About 'Alpha+Good'

Alpha+Good (a bad wordplay on Orwell's "double plus good" and old machismo - I'm the realest after all) is a side project that belongs to 'Onklare taal' ('Unclear' or 'Unripe language'), the umbrella of several literary projects in Dutch.

This section is almost exclusively in English and comprises my ongoing thoughts on progress, gender, politics and various other social themes. Why is this in English why everything else in Dutch? Because I want to gun for a much wider audience here. Also, my literary English isn't good enough, otherwise I would always write in English.

Are you a little lost? This link will take you right back to my home page.

Tuesday, February 14, 2017

Lonely as a rhinoceros

My virtual love affair with Laurie Penny just doesn't seem to stop. Every piece I read by her seems to drop another scent bomb into the daily bath of opinions I consume. Valentine's Day seemed like a good excuse for some other progressively-inclined friends to post her piece from last year, titled 'Maybe you should just be single'. And yes, why not?

No ifs and buts


It's almost darkly funny how on the Facebook friend's wall, the nay-sayers were all men, even if they agreed with parts of the article or came from a progressive, learned place, while Penny, for her part, describes exactly that happening whenever she opines on this sort of stuff.

So while I have hardly a word of criticism to offer and I'd like to say her mixed perspective of feminism and socialism on the issue of coupling, marriage and relationships makes a huge load of sense, I perhaps wanted to add a few points, coming from the place I'm coming from.

Failing at being a unicorn

I think that between ages 18 and 28, I spent a lot of time being the proverbial "horse with a horn", believing myself to be a unicorn. I don't say this as a guilt-wracked person looking to garner sympathy points. I truly wanted to be a good person to my partners, an understanding boyfriend who could fulfill the whole range of needs: emotional comfort, a sympathetic ear, bloody awesome sex and an overall sense of companionship as equals.

Needless to say, that didn't always go as well as planned and I certainly wouldn't say I'm a unicorn today. But then, who is? You can't be all the things, all the time. Also, someone's unicorn could be someone else's cockroach. There are awful men who are adored by their partners, and great men who are despised by their environments.

Learnings from the heart in a blender

My audience on this blog is mostly, so I imagine, men on the road to being a progressive and trying to get a grip on what that means in theory and practice. Women are very welcome to sniff around as well, of course. But (straight) guys, here's two few things I learned:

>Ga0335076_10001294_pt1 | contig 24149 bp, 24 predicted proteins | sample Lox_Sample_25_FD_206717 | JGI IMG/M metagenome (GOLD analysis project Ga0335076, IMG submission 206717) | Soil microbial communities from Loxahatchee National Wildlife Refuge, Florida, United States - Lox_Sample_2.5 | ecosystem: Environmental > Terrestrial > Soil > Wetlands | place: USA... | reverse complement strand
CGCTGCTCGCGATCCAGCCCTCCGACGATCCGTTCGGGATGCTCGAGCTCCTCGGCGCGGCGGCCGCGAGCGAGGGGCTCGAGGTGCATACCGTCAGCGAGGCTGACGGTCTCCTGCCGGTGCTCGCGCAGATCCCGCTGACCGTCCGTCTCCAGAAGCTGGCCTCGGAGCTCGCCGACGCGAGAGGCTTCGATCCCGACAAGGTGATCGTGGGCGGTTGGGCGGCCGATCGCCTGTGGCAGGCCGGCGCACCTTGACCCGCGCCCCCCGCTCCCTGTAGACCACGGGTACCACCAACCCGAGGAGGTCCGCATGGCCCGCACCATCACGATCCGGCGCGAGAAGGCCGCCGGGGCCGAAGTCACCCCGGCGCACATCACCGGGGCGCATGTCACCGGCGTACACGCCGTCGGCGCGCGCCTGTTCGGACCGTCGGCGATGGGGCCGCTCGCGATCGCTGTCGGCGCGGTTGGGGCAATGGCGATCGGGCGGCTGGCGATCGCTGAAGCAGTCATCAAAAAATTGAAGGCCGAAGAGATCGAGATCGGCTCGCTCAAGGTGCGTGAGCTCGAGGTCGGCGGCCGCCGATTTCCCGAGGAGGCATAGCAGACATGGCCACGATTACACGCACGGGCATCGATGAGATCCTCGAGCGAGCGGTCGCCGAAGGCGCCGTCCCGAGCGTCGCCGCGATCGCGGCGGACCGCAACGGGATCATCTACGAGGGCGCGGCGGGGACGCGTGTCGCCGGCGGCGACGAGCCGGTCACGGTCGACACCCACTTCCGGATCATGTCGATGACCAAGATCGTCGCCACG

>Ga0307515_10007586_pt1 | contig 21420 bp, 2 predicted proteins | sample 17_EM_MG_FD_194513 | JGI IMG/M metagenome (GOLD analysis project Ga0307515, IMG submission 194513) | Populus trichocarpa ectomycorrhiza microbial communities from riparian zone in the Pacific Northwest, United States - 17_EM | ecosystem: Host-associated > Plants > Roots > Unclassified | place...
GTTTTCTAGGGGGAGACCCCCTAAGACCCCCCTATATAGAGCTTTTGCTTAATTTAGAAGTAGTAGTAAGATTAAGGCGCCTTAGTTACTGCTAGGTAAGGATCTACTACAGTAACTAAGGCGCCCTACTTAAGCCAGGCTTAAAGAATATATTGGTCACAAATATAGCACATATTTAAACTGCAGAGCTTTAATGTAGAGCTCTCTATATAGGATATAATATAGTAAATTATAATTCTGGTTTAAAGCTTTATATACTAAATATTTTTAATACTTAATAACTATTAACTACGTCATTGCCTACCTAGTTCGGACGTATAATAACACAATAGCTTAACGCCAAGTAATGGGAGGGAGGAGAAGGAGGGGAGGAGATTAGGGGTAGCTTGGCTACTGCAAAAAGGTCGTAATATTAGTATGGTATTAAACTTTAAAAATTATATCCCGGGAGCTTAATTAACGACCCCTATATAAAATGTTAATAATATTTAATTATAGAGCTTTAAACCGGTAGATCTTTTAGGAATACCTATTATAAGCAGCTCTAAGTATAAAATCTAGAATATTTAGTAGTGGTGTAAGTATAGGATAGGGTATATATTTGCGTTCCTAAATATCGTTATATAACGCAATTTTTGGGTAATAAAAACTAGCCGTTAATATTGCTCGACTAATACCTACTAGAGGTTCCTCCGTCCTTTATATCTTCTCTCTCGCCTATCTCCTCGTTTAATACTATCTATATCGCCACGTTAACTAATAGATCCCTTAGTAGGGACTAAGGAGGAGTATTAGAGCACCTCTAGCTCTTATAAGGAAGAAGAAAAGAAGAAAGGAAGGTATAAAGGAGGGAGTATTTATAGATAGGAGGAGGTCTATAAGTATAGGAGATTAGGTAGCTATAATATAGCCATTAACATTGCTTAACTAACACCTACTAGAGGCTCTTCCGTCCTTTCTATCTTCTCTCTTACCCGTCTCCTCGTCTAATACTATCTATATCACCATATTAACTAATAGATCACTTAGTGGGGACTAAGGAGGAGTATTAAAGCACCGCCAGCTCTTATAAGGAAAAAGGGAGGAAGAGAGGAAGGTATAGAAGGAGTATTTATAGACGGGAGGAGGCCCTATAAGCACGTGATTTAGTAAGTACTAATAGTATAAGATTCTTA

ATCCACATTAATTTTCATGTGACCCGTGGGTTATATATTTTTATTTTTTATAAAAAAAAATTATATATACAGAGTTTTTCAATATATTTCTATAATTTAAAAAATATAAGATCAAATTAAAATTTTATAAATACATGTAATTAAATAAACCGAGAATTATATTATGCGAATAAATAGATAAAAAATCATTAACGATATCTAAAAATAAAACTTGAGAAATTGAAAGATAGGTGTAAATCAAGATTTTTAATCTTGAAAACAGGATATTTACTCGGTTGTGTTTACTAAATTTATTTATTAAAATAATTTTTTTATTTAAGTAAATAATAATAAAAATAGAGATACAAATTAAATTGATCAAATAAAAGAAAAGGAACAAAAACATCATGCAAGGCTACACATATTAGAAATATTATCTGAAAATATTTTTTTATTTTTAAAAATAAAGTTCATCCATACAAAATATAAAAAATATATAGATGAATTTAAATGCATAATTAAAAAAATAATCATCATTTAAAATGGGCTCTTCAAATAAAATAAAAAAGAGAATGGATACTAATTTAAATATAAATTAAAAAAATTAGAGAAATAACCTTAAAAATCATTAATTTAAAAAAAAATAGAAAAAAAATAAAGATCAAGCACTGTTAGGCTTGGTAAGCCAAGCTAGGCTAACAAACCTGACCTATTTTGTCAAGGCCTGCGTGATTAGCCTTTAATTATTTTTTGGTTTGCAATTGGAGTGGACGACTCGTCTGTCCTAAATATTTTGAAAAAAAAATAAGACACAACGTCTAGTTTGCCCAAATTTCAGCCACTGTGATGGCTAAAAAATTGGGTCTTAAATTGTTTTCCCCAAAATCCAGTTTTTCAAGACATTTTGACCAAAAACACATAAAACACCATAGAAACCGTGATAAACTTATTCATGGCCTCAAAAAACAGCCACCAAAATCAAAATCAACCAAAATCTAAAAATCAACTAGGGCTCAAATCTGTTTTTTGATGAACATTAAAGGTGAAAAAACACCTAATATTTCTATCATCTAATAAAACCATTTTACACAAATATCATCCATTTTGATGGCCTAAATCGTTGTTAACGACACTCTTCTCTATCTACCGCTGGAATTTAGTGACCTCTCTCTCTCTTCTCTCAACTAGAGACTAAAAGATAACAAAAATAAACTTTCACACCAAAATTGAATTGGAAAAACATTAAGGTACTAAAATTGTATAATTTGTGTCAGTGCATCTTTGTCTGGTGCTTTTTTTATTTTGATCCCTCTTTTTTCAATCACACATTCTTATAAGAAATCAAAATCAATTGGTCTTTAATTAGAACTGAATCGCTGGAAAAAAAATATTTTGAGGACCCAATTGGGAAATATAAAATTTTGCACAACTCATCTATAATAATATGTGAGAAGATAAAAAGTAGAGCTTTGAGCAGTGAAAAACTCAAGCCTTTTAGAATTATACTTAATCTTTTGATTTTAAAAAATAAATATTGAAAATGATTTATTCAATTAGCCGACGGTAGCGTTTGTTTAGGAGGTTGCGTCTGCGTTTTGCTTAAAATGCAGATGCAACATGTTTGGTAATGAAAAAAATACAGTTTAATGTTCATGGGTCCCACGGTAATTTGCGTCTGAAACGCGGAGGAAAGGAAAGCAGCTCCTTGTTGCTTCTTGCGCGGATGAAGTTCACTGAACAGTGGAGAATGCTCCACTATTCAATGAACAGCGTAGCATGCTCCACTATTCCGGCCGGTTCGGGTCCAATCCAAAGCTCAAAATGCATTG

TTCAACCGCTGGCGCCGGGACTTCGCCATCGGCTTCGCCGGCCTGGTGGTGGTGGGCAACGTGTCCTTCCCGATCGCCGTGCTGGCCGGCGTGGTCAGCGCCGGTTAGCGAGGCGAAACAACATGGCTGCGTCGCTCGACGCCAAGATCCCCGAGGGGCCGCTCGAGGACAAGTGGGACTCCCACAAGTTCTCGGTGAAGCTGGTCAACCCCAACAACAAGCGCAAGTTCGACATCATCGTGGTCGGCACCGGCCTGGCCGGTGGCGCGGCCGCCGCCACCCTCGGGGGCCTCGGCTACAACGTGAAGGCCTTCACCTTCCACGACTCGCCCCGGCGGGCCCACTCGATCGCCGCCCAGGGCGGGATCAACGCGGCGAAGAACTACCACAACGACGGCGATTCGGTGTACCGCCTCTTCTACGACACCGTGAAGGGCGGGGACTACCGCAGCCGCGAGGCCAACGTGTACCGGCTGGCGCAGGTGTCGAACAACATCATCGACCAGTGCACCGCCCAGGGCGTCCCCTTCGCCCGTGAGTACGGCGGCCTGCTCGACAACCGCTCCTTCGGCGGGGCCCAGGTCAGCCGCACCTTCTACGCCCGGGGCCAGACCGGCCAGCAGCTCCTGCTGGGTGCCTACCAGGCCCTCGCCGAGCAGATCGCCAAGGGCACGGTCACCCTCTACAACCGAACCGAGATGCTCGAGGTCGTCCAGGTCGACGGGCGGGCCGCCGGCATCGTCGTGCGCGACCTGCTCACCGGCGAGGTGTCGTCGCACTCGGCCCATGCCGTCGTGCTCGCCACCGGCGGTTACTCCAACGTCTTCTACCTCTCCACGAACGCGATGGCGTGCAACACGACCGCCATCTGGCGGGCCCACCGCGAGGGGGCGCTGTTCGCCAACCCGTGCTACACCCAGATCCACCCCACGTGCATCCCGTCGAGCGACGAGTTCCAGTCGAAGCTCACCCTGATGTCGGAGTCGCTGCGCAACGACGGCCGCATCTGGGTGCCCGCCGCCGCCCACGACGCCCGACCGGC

• You can't be everything to someone. This pushes Penny to make a case for breaking the confines of the traditional non-monogamous relationship. That is fine. But there are lighter forms, too. Your partner is a fully realized human being and will always have needs that you cannot fulfill.
     
  • She can't be everything to you. Perhaps she doesn't give a shit about your taste in music or maybe she's not that good at bandaging your social wounds. Sort out for yourself what is important, but remind yourself that there are other people in your life that take care of different needs, as well.

Different animals

Other than that, since people tend to be a very heterogenous sort even when social power structures aren't involved, just like #notallmen are people who see a relationship as a reward or a mere asset to their life, there are also many women who definitely do not see things the way Penny does, or have arrived at her truths.

In my twenties, I lost count of the women who were looking for a surrogate father or gentle mentor figure and then turned out not to reciprocate any kind of emotional need. Or ostensibly progressive women who had no compunctions about taking advantage of my kindness and generosity. Mind, I'm not talking "oh I paid the restaurant bill" here, but driving them around, letting them smoke up my cigarettes and never getting even so much of an offer of kindness or thanks in return. Needless to say, these affairs never typically survived beyond a month or so.

As common as depression